product is required for this regulated release.
), tyramine increas-
es initial cocaine responsiveness in
Exposure of tyramine-fed
flies to 35
of cocaine induced behaviors normally seen
in control flies exposed to 75
g (Fig. 4).
Thus, although long-term increase of tyra-
mine levels can affect initial cocaine respon-
siveness, it is not sufficient for sensitization
in flies lacking normal
A unifying feature of most genes that
regulate circadian rhythmicity in
and vertebrates is the PAS dimerization do-
main, common to a subset of basic helix-
loop-helix transcription factors (
Within the circadian cycle, CLOCK/CYCLE
whereas PER/TIM heterodimers inhibit the
activity of CLOCK/CYCLE (
find that mutations in
share the same cocaine phenotype: a deficien-
cy in the ability to sensitize after one or more
drug exposures. This similarity leads us to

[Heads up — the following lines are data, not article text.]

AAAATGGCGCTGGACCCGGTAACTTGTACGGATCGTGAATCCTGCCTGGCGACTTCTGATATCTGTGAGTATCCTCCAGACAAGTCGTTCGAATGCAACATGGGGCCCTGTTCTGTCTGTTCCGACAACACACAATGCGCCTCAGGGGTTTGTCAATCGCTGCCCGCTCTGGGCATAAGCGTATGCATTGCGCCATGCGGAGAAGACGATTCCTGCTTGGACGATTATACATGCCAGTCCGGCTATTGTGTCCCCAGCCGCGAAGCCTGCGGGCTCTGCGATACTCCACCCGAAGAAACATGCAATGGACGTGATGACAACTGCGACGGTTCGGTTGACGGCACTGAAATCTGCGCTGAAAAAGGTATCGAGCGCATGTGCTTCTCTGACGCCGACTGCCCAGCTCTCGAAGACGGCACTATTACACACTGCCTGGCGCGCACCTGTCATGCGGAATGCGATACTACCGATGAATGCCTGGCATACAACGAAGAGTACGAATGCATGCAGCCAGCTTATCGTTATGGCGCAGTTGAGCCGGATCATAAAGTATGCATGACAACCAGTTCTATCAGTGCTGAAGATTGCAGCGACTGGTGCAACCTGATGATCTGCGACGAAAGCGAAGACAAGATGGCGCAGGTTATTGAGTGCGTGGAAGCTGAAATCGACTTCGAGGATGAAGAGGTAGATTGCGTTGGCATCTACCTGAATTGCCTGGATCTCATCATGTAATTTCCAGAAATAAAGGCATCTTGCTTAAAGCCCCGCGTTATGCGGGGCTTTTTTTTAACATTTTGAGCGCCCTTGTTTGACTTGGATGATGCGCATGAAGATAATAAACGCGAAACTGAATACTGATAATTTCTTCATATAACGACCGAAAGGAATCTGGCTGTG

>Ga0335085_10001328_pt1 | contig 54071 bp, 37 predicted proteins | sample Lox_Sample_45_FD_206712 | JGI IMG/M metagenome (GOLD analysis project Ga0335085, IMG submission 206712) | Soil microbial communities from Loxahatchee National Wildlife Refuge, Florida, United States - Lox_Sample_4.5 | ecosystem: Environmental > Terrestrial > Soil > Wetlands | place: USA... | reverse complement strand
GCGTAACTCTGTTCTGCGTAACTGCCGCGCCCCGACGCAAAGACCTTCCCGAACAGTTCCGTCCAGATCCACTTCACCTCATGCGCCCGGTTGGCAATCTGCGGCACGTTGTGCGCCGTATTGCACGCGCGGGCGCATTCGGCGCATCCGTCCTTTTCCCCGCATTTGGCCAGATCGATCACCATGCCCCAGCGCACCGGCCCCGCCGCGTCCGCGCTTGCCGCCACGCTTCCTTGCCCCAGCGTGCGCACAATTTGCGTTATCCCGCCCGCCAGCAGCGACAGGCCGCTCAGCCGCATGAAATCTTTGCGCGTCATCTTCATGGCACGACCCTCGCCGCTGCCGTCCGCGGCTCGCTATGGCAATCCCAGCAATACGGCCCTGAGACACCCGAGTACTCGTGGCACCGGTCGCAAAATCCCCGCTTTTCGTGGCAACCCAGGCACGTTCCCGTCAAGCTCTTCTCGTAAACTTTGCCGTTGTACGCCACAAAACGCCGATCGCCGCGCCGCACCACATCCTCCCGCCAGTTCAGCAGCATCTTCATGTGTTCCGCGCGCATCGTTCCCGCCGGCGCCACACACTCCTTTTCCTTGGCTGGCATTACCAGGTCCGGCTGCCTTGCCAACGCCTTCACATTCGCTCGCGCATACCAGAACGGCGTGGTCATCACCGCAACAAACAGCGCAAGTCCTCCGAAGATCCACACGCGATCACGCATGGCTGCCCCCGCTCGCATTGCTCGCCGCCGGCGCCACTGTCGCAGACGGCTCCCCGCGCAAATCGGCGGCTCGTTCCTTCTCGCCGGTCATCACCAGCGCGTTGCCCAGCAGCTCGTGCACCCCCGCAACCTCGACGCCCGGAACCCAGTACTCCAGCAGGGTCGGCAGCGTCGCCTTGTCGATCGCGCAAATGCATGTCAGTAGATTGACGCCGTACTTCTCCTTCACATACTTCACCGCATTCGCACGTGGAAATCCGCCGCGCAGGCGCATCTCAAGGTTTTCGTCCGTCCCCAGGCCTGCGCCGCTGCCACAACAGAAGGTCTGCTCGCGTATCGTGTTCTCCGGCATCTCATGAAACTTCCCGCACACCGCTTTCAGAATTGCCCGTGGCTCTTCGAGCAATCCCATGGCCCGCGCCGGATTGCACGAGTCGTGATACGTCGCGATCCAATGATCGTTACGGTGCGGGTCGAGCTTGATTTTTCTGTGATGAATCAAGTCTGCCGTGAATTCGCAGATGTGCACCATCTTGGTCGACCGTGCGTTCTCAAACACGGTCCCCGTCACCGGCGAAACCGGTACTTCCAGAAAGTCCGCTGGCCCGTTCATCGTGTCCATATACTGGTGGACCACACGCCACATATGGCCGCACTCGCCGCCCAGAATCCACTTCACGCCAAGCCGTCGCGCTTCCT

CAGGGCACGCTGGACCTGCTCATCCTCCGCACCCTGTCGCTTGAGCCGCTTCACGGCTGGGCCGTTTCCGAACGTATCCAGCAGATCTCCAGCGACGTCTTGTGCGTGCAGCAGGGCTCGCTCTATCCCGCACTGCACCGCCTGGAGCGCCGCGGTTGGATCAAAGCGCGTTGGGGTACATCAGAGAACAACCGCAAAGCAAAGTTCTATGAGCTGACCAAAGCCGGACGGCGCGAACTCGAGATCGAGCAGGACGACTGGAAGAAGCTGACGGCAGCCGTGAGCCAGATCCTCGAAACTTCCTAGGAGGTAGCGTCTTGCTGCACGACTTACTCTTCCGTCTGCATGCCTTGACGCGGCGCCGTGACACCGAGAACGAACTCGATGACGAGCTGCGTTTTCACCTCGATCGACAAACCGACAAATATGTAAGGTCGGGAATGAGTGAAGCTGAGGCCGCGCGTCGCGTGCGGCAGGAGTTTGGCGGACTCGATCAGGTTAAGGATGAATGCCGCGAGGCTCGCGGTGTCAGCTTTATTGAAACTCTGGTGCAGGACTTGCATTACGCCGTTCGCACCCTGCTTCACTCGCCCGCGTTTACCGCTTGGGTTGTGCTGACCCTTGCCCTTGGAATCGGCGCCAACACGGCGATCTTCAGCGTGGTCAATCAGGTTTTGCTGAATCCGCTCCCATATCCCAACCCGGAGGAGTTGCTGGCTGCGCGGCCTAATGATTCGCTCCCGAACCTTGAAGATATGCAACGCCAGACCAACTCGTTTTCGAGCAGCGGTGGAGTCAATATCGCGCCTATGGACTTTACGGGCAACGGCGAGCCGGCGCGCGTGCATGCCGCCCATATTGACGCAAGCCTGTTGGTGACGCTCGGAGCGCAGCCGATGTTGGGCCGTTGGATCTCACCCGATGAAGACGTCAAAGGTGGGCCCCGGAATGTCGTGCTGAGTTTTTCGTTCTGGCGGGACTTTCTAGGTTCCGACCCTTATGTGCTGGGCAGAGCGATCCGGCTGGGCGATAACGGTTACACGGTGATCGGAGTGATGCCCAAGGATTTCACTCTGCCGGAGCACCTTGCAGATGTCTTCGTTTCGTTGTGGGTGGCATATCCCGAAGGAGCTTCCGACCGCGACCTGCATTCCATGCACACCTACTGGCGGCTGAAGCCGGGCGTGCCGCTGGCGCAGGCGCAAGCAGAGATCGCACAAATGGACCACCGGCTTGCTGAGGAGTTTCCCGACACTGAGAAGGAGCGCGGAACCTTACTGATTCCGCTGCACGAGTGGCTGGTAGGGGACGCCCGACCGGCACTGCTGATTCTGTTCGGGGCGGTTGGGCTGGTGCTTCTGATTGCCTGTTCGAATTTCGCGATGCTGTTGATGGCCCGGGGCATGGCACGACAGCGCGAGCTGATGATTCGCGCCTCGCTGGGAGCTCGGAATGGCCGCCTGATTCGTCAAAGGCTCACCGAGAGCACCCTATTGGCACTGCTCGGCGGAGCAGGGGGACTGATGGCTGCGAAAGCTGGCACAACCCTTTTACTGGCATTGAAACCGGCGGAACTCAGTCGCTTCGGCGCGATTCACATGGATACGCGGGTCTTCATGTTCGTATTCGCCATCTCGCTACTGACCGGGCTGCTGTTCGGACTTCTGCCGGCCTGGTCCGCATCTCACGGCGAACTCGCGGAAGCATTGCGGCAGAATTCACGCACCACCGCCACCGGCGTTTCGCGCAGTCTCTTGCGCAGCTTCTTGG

suspect that as in circadian behaviors, these
genes are functioning in a common pathway.
In contrast to the above mentioned genes,
mutant showed normal cocaine re-
sponses. The implication of this finding is two-
fold. First, there must be an as yet unidentified
PER binding partner that is specifically in-
volved in regulation of drug responsiveness.
Second, drug responsiveness is likely regulated
expression in a set of cells distinct from
those involved in circadian function. In
mutants, PER levels are constitutively low (
); if the same TIM-containing cells were
involved in circadian and cocaine responses,
flies should not sensitize.
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